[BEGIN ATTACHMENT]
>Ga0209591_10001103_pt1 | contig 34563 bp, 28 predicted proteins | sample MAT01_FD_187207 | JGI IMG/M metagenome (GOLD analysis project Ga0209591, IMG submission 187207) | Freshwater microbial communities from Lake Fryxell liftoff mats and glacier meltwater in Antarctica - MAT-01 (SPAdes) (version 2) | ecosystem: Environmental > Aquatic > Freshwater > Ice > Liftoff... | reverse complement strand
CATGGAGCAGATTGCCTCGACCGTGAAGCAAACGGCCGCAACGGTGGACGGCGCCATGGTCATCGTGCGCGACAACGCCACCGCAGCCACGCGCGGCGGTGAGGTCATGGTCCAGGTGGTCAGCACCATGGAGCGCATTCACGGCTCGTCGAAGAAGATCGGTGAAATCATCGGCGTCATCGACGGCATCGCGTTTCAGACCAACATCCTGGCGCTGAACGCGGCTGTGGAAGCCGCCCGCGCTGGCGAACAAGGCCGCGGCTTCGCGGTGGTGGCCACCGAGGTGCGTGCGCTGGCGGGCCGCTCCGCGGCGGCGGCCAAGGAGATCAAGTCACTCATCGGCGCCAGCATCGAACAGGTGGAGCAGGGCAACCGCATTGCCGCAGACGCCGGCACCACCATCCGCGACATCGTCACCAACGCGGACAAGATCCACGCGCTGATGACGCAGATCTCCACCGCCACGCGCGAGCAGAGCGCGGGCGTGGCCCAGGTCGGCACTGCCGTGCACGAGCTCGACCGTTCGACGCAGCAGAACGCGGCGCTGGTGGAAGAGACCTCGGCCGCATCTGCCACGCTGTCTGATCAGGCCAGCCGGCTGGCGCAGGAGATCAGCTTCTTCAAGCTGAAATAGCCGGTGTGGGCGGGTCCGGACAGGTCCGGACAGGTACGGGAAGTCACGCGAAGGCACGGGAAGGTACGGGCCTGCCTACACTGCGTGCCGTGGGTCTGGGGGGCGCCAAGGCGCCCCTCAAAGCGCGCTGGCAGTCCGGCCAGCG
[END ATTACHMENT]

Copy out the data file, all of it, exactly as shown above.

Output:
>Ga0209591_10001103_pt1 | contig 34563 bp, 28 predicted proteins | sample MAT01_FD_187207 | JGI IMG/M metagenome (GOLD analysis project Ga0209591, IMG submission 187207) | Freshwater microbial communities from Lake Fryxell liftoff mats and glacier meltwater in Antarctica - MAT-01 (SPAdes) (version 2) | ecosystem: Environmental > Aquatic > Freshwater > Ice > Liftoff... | reverse complement strand
CATGGAGCAGATTGCCTCGACCGTGAAGCAAACGGCCGCAACGGTGGACGGCGCCATGGTCATCGTGCGCGACAACGCCACCGCAGCCACGCGCGGCGGTGAGGTCATGGTCCAGGTGGTCAGCACCATGGAGCGCATTCACGGCTCGTCGAAGAAGATCGGTGAAATCATCGGCGTCATCGACGGCATCGCGTTTCAGACCAACATCCTGGCGCTGAACGCGGCTGTGGAAGCCGCCCGCGCTGGCGAACAAGGCCGCGGCTTCGCGGTGGTGGCCACCGAGGTGCGTGCGCTGGCGGGCCGCTCCGCGGCGGCGGCCAAGGAGATCAAGTCACTCATCGGCGCCAGCATCGAACAGGTGGAGCAGGGCAACCGCATTGCCGCAGACGCCGGCACCACCATCCGCGACATCGTCACCAACGCGGACAAGATCCACGCGCTGATGACGCAGATCTCCACCGCCACGCGCGAGCAGAGCGCGGGCGTGGCCCAGGTCGGCACTGCCGTGCACGAGCTCGACCGTTCGACGCAGCAGAACGCGGCGCTGGTGGAAGAGACCTCGGCCGCATCTGCCACGCTGTCTGATCAGGCCAGCCGGCTGGCGCAGGAGATCAGCTTCTTCAAGCTGAAATAGCCGGTGTGGGCGGGTCCGGACAGGTCCGGACAGGTACGGGAAGTCACGCGAAGGCACGGGAAGGTACGGGCCTGCCTACACTGCGTGCCGTGGGTCTGGGGGGCGCCAAGGCGCCCCTCAAAGCGCGCTGGCAGTCCGGCCAGCG